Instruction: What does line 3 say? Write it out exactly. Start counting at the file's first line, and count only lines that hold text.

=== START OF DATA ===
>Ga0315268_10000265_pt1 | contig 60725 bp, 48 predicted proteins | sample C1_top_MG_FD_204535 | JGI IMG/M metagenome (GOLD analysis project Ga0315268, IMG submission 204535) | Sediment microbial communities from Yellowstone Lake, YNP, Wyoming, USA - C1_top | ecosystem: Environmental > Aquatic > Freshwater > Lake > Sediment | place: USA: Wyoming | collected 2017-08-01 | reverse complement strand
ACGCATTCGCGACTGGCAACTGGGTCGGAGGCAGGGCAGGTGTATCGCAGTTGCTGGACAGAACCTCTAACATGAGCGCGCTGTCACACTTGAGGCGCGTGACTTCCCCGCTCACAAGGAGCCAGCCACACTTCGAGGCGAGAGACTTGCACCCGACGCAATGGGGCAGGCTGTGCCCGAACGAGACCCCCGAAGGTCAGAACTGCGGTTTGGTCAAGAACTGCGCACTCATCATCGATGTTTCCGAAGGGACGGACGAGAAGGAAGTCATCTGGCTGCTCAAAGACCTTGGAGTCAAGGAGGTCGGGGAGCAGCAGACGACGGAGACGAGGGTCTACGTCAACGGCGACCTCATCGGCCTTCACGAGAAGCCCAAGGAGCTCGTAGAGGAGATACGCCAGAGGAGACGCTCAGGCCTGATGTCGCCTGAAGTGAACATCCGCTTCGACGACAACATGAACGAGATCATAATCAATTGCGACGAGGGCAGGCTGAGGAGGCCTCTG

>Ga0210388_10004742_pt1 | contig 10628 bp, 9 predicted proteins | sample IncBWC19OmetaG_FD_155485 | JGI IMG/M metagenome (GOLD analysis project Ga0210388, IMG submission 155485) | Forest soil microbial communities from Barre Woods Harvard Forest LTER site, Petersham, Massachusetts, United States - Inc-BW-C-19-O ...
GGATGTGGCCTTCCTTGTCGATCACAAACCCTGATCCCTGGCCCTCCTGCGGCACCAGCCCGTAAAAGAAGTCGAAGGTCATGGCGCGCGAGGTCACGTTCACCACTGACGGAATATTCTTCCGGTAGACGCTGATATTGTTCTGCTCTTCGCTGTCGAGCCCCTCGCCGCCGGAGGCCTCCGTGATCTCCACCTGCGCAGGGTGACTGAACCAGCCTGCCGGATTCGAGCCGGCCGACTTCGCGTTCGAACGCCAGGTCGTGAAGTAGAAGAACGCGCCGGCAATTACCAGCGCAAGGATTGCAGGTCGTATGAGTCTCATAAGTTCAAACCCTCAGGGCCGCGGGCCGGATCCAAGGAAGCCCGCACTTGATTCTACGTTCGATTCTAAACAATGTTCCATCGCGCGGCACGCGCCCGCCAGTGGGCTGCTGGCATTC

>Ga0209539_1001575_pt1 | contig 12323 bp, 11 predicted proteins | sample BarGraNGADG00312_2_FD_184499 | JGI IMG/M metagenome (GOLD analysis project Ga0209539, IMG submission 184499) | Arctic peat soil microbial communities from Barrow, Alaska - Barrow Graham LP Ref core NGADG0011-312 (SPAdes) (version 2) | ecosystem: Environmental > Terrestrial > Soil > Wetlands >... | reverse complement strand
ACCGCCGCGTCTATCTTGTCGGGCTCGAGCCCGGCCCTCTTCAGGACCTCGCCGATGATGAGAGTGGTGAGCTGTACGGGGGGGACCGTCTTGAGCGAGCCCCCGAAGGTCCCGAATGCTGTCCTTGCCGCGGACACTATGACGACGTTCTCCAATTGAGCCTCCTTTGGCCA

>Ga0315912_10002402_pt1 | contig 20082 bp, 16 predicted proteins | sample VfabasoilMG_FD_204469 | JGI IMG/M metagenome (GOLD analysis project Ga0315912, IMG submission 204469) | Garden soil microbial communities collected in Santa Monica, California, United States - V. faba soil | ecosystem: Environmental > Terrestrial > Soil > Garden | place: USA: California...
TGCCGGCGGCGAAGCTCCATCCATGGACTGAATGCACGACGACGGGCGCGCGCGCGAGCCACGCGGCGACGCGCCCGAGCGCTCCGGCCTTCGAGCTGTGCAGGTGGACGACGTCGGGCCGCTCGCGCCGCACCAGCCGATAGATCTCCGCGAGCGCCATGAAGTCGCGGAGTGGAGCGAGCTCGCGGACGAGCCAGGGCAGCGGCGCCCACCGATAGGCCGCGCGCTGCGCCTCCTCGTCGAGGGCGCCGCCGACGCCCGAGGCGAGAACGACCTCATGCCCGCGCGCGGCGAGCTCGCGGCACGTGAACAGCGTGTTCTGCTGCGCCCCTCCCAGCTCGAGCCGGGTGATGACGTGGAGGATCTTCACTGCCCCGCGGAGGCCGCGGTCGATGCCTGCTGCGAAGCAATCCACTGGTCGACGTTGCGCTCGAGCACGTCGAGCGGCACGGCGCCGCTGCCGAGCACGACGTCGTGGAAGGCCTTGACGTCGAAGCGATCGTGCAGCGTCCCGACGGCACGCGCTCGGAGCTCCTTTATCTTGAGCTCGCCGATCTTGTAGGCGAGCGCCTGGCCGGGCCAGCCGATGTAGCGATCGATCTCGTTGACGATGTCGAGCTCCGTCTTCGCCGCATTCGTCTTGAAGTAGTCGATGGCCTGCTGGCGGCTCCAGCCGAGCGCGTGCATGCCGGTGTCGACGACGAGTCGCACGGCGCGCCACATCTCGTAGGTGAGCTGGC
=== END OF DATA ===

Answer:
>Ga0210388_10004742_pt1 | contig 10628 bp, 9 predicted proteins | sample IncBWC19OmetaG_FD_155485 | JGI IMG/M metagenome (GOLD analysis project Ga0210388, IMG submission 155485) | Forest soil microbial communities from Barre Woods Harvard Forest LTER site, Petersham, Massachusetts, United States - Inc-BW-C-19-O ...